Malaria, a mosquito-borne infectious disease caused by the Plasmodium parasite, can affect individuals of different age groups differently. Factors such as immunity, previous exposure, and overall health status can influence the severity. To learn more about this, we talked to Dr Hari Kishan Boorugu, Consultant Physician, Yashoda Hospital, Somajiguda, Hyderabad.
Common Symptoms Of Malaria
While talking to OnlyMyhealth, Dr Boorugu said, "The common symptoms of malaria include high-grade fever, shaky chills and vomiting. Severe malaria can result in anaemia, jaundice, low consciousness level, kidney failure, and even death."
He further said, "The presence of high-grade fever despite treatment, severe jaundice (yellow-coloured urine), drowsiness, and low urine output show severe malaria, which indicates the need for hospital admission.”
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Effect of Malaria on Different Age Groups
"People who travel from a non-malarial area to a place with a high incidence of malaria and acquire the infection also tend to have severe illness due to a lack of prior exposure and immunity," he added.
Here is how malaria affects people of different age groups:
Effects on Children (Up to 14 Years)
Dr Boorugu said, "Younger children between six months and six years of age are prone to severe illness with malaria in endemic areas with high rates of malaria." He also added that the children may also manifest severe anaemia and seizures due to malaria.
Older children exposed to malaria may develop partial immunity, which can reduce the severity of symptoms. However, they can still experience fevers, chills, fatigue, and other flu-like symptoms during malaria episodes, said the doctor.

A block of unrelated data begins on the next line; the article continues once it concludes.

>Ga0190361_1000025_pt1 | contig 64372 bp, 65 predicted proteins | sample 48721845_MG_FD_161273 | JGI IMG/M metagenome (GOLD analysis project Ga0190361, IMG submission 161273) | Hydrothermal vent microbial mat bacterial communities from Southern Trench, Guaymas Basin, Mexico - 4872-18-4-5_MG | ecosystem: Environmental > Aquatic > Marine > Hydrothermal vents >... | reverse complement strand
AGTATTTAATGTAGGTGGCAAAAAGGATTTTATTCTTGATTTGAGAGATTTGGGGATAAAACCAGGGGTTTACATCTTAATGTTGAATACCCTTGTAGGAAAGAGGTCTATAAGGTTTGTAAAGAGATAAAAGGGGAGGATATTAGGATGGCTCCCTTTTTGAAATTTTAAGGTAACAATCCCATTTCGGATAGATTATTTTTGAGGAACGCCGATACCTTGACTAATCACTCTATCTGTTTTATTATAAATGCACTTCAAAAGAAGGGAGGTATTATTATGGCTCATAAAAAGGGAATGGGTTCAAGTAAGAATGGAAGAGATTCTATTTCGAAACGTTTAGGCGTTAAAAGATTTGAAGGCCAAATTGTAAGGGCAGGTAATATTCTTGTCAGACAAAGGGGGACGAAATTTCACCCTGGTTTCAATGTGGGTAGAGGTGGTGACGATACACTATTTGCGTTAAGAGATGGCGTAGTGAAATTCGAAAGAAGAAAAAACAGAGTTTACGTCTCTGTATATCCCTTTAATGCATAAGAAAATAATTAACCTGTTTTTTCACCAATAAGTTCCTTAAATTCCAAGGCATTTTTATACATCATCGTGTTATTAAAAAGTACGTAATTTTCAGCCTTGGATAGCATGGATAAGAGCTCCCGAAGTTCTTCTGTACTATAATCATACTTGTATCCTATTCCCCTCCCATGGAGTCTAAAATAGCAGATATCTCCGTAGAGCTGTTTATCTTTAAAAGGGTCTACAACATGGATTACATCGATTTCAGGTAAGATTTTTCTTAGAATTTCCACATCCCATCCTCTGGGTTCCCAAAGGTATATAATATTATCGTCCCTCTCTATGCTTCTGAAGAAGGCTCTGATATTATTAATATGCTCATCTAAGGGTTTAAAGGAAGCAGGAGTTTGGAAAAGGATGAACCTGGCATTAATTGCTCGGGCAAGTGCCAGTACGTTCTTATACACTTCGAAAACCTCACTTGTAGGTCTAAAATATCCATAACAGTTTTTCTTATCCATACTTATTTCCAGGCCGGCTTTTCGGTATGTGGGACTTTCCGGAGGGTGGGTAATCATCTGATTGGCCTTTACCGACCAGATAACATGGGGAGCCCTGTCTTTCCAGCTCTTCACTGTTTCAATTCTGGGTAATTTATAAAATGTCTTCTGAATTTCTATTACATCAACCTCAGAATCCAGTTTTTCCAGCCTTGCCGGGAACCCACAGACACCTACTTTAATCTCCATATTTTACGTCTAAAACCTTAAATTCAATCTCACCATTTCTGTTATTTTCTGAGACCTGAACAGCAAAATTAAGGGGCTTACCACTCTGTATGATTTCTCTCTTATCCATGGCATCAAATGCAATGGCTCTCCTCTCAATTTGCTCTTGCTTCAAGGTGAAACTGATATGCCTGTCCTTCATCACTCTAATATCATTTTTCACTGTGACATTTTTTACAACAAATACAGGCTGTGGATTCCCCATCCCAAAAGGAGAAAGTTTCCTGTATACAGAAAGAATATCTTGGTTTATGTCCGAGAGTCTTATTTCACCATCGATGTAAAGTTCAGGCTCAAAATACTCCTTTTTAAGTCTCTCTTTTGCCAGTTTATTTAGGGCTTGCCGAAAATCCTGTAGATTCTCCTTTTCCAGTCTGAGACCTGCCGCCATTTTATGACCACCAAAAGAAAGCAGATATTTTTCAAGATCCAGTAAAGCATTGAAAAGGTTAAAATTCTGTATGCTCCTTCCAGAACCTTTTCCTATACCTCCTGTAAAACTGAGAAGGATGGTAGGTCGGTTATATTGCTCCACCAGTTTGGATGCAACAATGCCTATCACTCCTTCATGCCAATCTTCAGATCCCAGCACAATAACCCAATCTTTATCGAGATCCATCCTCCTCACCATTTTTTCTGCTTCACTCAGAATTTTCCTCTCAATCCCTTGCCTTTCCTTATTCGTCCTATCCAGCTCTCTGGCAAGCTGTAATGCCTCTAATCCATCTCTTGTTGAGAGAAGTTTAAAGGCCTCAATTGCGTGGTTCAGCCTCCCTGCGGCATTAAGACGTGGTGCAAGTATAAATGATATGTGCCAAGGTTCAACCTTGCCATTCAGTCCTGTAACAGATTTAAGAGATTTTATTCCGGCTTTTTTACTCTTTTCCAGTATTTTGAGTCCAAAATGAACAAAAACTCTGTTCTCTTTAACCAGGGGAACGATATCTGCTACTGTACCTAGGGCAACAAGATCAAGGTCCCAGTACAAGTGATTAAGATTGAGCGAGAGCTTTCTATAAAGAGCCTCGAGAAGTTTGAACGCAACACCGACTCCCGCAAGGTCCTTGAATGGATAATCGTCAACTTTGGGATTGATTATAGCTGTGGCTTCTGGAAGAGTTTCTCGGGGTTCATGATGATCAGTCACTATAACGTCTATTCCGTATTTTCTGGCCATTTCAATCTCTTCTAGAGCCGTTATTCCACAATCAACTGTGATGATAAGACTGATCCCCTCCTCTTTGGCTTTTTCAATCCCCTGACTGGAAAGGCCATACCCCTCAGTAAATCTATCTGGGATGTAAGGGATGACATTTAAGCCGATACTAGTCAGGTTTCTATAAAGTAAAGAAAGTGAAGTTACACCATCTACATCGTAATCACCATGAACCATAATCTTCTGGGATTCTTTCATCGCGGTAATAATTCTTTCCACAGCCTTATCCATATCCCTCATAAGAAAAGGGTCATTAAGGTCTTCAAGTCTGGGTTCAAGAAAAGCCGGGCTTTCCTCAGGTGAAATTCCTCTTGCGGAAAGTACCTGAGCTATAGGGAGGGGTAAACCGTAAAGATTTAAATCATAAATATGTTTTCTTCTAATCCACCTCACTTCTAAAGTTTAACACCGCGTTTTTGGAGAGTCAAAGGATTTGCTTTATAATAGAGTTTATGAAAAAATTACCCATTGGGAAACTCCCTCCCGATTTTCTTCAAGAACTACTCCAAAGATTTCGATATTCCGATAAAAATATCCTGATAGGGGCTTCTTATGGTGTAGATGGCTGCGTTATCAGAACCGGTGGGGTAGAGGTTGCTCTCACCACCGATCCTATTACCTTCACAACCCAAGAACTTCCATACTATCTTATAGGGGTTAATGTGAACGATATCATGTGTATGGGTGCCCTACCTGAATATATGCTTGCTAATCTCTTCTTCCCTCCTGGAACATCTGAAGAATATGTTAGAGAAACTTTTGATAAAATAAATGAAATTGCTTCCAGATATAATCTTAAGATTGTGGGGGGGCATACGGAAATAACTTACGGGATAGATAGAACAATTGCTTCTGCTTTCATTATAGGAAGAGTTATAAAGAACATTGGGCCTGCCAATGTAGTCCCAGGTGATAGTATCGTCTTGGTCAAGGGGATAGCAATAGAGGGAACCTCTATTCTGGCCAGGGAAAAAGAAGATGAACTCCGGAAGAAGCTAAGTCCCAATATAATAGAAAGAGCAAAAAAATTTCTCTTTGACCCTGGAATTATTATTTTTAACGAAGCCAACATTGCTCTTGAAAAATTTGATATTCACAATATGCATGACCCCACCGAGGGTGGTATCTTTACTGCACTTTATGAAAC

Effects on Adolescents (15-19 Years)
Adolescents who have not been previously exposed to malaria may be at risk of severe symptoms, especially if they live in areas with high malaria transmission. They may experience symptoms similar to those of adults, including high fever, headache, body aches, and nausea.
Effects on Adults (20-59 Years)
Adults, especially those living in endemic areas with frequent malaria exposure, may develop partial immunity to malaria over time. They may experience milder symptoms, such as fever, chills, and body aches. But severe malaria can still occur, particularly if the individual has other health conditions that weaken their immune system, like multiple sclerosis.
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Effects on the Elderly (60+ Years)
Older adults may be at increased risk of severe malaria due to age-related decline in immune function. They may experience more severe symptoms, such as high fever, confusion, organ failure, and increased mortality rates compared to younger age groups. Dr Boorugu said that adults with severe malaria may lead to acute lung injury and acute kidney failure, among other problems.
Effects On Pregnant Women
Dr Boorugu added, "Severe malaria in pregnancy can be harmful to both the mother and the foetus." He said pregnant women are at increased risk of malaria and delivering low birth-weight babies.
Diagnosis of Malaria
Malaria can be easily identified, according to Dr Boorugu, using basic blood smear tests and rapid card blood tests (similar to urine pregnancy kits). Severe malaria is often the result of a delay in diagnosis or sometimes due to drug resistance or inadequate treatment.
"There is no effective vaccine for malaria, and prevention is mainly by controlling mosquito growth, public health measures to contain mosquito breeding sites, and using mosquito repellents or nets to prevent mosquito bites at night," Dr Boorugu said.
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